Russian analysts pointed out that once the civil war is over, Russia may take advantage from its business with Damascus by turning Syria into a hub for grain re-export to the entire Middle East, especially as long as many neighboring countries have to import grain to meet the domestic demand of their food and feed industries. This provides an opportunity for Russia to build infrastructure in Syria to export these grain products and further distribute them in the countries of the Arab region, said Boris Dolgov, senior analyst at the Institute of Oriental Studies. Jordan, Lebanon and Turkey purchase certain products from Russia, and this gives the country the opportunity to streamline its logistics system and expand exports, he added.
Infrastructure is recovering
There is hope that the demand for grain and feed may start growing again as the government implements the first program aimed to restore the war-torn agricultural industry. The Syrian government last year began distributing free chickens and feed to farmers to support some rural areas and curb the food crisis.
The government said it planned to secure 1 billion Syrian pounds ($2.3 million), aiming to provide 15 egg-laying chickens and 50 kilograms of feed to each household. The authorities bet on the revival of the backyard farms. Out of Syria’s population of 18.5 million, around 4.5 million were farmers before the civil war, but many of them lost their farms over the last nine years, the government said.
The new initiative could involve around 8,000 households in the war-impacted areas and around 400,000 tonnes of feed. Government officials believe the farmers’ efforts to rehabilitate their plots will continue in 2020.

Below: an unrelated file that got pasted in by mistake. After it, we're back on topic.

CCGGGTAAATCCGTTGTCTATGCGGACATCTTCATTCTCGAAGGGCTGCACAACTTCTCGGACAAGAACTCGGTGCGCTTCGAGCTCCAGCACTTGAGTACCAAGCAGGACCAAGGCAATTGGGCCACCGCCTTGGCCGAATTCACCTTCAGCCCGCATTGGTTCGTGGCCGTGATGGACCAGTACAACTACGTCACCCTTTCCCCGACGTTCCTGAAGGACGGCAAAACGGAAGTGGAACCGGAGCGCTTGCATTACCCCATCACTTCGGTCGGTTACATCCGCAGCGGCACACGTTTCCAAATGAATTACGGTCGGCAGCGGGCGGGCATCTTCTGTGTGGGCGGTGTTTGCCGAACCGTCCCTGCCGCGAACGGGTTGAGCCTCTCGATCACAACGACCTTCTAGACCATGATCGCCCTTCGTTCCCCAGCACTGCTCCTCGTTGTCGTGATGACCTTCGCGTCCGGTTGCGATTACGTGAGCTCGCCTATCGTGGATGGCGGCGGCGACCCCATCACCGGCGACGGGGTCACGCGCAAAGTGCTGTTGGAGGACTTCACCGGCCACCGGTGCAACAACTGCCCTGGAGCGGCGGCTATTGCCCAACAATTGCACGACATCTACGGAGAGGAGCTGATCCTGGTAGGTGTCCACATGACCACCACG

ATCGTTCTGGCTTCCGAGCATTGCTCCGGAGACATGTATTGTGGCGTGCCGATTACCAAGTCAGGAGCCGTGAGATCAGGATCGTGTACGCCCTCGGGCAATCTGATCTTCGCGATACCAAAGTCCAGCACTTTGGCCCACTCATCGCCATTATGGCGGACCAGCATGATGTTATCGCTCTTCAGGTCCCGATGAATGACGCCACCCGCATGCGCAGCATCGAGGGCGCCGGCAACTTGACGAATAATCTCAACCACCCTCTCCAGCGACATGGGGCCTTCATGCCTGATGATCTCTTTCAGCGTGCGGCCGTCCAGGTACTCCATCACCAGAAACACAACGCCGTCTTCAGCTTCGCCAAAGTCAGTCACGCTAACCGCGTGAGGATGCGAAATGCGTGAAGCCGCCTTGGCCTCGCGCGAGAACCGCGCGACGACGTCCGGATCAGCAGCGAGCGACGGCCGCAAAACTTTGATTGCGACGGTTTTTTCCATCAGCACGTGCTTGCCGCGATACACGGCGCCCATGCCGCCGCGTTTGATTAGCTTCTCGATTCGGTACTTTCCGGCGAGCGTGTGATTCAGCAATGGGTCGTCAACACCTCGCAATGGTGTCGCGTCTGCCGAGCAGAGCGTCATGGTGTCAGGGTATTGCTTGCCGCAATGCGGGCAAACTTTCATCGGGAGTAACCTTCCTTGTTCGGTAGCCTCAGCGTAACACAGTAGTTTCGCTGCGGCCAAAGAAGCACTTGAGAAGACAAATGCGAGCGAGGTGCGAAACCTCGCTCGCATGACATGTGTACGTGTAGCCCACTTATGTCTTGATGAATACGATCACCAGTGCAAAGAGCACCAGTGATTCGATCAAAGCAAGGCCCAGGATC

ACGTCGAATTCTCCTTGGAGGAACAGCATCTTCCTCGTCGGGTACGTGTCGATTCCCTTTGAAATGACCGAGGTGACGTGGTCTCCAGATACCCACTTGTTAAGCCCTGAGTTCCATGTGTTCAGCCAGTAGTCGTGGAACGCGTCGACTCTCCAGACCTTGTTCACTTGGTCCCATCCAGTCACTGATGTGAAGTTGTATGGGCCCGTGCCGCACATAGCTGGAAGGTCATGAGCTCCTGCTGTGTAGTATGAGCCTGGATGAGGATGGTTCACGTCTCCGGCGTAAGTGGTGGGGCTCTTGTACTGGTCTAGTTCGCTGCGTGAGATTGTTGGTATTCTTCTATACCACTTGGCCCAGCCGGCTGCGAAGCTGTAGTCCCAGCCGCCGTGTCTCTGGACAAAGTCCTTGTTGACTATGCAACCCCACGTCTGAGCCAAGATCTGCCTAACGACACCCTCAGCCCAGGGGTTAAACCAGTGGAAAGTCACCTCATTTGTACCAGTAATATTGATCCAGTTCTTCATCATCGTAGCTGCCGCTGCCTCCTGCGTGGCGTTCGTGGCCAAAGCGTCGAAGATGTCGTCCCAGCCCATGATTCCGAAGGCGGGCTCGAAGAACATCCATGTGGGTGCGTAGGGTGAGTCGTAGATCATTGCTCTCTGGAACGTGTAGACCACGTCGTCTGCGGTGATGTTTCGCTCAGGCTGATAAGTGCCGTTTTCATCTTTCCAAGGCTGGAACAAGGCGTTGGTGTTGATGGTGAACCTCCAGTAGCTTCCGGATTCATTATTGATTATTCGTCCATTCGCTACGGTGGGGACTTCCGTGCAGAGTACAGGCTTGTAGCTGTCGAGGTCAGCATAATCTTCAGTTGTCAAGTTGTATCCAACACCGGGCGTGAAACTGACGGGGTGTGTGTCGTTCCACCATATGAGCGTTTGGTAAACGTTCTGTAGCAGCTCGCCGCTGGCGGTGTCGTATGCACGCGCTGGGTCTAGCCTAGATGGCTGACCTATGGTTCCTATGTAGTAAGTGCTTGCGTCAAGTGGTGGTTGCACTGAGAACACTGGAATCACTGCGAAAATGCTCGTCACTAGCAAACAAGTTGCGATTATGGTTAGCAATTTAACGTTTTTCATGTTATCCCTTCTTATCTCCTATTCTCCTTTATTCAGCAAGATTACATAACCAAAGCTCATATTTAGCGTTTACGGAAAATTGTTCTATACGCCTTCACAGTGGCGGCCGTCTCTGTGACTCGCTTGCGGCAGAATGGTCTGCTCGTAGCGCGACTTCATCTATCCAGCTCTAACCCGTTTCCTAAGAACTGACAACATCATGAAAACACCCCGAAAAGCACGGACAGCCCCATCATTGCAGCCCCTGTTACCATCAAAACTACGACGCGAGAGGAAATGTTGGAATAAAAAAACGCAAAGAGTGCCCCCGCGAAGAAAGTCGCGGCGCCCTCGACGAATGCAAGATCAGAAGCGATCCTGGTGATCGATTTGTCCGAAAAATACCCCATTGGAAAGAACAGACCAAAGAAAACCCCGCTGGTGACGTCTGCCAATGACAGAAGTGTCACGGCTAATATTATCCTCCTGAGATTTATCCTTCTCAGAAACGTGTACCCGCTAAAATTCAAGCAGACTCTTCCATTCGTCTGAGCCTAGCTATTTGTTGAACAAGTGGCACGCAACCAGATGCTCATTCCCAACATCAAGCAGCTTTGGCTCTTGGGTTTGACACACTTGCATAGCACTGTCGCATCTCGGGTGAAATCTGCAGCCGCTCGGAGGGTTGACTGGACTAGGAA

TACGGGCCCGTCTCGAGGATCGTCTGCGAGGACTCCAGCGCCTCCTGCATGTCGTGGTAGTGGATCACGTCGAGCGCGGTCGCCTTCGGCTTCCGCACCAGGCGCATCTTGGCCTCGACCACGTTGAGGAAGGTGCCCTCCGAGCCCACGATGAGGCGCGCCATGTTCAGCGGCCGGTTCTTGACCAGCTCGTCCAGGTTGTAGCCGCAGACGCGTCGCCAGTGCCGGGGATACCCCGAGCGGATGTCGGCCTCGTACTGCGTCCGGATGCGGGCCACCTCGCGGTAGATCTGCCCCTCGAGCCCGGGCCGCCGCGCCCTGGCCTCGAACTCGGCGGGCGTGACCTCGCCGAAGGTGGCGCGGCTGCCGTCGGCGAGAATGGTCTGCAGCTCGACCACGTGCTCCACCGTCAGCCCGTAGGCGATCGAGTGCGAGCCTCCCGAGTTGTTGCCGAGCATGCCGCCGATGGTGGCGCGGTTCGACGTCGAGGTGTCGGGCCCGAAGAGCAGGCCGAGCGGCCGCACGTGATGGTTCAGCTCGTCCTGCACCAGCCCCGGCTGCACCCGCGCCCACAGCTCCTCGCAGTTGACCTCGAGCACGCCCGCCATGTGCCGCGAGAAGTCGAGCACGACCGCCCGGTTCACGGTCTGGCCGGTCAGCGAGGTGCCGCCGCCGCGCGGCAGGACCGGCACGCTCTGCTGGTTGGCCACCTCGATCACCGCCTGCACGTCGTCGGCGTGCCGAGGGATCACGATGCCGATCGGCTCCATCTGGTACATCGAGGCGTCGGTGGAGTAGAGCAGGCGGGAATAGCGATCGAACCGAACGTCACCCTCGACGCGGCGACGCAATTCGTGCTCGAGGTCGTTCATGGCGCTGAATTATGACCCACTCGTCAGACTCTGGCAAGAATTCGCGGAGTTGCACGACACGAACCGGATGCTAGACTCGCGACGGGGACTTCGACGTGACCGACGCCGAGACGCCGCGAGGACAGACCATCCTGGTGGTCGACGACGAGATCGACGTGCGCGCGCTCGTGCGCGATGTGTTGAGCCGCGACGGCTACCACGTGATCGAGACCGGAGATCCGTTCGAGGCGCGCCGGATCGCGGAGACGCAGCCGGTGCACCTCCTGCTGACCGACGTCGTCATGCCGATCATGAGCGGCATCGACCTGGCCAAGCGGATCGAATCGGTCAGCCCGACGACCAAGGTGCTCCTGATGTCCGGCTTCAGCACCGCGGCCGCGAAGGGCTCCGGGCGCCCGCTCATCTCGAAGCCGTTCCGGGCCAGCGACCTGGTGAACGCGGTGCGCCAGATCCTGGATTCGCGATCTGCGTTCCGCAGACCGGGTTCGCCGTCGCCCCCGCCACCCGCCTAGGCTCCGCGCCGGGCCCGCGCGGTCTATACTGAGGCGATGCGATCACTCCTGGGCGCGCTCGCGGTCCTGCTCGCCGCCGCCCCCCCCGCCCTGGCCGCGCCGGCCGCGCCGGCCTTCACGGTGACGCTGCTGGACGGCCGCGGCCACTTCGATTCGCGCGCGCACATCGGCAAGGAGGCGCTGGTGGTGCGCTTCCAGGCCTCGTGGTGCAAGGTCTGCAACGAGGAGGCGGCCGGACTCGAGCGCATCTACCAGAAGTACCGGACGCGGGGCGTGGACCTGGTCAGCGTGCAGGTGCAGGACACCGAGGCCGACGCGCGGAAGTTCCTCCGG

The main question is whether the feed industry is ready to meet the growing demand. Some feed mills are believed to have been damaged during the armed conflict, while others are short-staffed and in poor technical condition. The agricultural ministry said the country would need billions of dollars to rebuild the war-torn economy, something that could take decades to achieve.
In early 2019, the estimated cost of rebuilding the country ranged from $250 billion to $400 billion, with the entire government’s 2018 budget at 3.9 trillion Syrian pounds ($8.9 billion). Of that budget, the amount allocated for reconstruction projects was 50 billion Syrian pounds ($115 million). This is an extremely small figure, especially with the civil war showing no signs of ceasing and the economy continuing to decline. Yet, there are still hopes for an improved future for the feed industry and Syria in general, as its death toll in 2019 was the lowest since the civil war began.